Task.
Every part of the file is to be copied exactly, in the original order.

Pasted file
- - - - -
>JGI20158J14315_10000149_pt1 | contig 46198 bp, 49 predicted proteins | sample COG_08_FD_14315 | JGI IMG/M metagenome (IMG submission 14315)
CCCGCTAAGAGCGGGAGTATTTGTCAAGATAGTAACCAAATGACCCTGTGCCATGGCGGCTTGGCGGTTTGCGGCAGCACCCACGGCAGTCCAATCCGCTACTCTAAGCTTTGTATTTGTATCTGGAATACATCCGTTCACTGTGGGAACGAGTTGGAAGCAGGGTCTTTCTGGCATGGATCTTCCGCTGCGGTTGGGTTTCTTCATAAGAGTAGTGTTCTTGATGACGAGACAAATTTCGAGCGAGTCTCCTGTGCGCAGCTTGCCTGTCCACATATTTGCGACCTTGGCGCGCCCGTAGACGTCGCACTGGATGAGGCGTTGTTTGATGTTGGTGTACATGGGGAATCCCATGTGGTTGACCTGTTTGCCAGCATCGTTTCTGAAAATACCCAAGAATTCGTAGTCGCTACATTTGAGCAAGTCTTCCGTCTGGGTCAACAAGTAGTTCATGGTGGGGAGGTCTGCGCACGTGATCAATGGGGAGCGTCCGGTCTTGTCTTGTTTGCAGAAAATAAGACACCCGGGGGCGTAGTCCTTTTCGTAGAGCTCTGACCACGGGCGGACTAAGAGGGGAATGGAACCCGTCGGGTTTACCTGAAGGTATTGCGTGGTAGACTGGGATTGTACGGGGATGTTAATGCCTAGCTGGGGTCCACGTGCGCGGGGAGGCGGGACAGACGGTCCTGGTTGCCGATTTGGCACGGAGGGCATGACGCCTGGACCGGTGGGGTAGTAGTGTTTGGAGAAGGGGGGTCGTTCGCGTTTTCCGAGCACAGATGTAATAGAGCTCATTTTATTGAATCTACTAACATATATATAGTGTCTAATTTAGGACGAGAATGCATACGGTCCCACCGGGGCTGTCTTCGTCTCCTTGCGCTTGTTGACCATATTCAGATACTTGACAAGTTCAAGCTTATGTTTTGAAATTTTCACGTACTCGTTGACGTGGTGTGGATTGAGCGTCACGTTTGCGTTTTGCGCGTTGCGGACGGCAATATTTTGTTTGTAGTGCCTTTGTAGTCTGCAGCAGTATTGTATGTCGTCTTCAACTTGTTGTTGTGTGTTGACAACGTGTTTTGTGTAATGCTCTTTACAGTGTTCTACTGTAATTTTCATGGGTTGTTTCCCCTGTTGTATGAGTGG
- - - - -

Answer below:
>JGI20158J14315_10000149_pt1 | contig 46198 bp, 49 predicted proteins | sample COG_08_FD_14315 | JGI IMG/M metagenome (IMG submission 14315)
CCCGCTAAGAGCGGGAGTATTTGTCAAGATAGTAACCAAATGACCCTGTGCCATGGCGGCTTGGCGGTTTGCGGCAGCACCCACGGCAGTCCAATCCGCTACTCTAAGCTTTGTATTTGTATCTGGAATACATCCGTTCACTGTGGGAACGAGTTGGAAGCAGGGTCTTTCTGGCATGGATCTTCCGCTGCGGTTGGGTTTCTTCATAAGAGTAGTGTTCTTGATGACGAGACAAATTTCGAGCGAGTCTCCTGTGCGCAGCTTGCCTGTCCACATATTTGCGACCTTGGCGCGCCCGTAGACGTCGCACTGGATGAGGCGTTGTTTGATGTTGGTGTACATGGGGAATCCCATGTGGTTGACCTGTTTGCCAGCATCGTTTCTGAAAATACCCAAGAATTCGTAGTCGCTACATTTGAGCAAGTCTTCCGTCTGGGTCAACAAGTAGTTCATGGTGGGGAGGTCTGCGCACGTGATCAATGGGGAGCGTCCGGTCTTGTCTTGTTTGCAGAAAATAAGACACCCGGGGGCGTAGTCCTTTTCGTAGAGCTCTGACCACGGGCGGACTAAGAGGGGAATGGAACCCGTCGGGTTTACCTGAAGGTATTGCGTGGTAGACTGGGATTGTACGGGGATGTTAATGCCTAGCTGGGGTCCACGTGCGCGGGGAGGCGGGACAGACGGTCCTGGTTGCCGATTTGGCACGGAGGGCATGACGCCTGGACCGGTGGGGTAGTAGTGTTTGGAGAAGGGGGGTCGTTCGCGTTTTCCGAGCACAGATGTAATAGAGCTCATTTTATTGAATCTACTAACATATATATAGTGTCTAATTTAGGACGAGAATGCATACGGTCCCACCGGGGCTGTCTTCGTCTCCTTGCGCTTGTTGACCATATTCAGATACTTGACAAGTTCAAGCTTATGTTTTGAAATTTTCACGTACTCGTTGACGTGGTGTGGATTGAGCGTCACGTTTGCGTTTTGCGCGTTGCGGACGGCAATATTTTGTTTGTAGTGCCTTTGTAGTCTGCAGCAGTATTGTATGTCGTCTTCAACTTGTTGTTGTGTGTTGACAACGTGTTTTGTGTAATGCTCTTTACAGTGTTCTACTGTAATTTTCATGGGTTGTTTCCCCTGTTGTATGAGTGG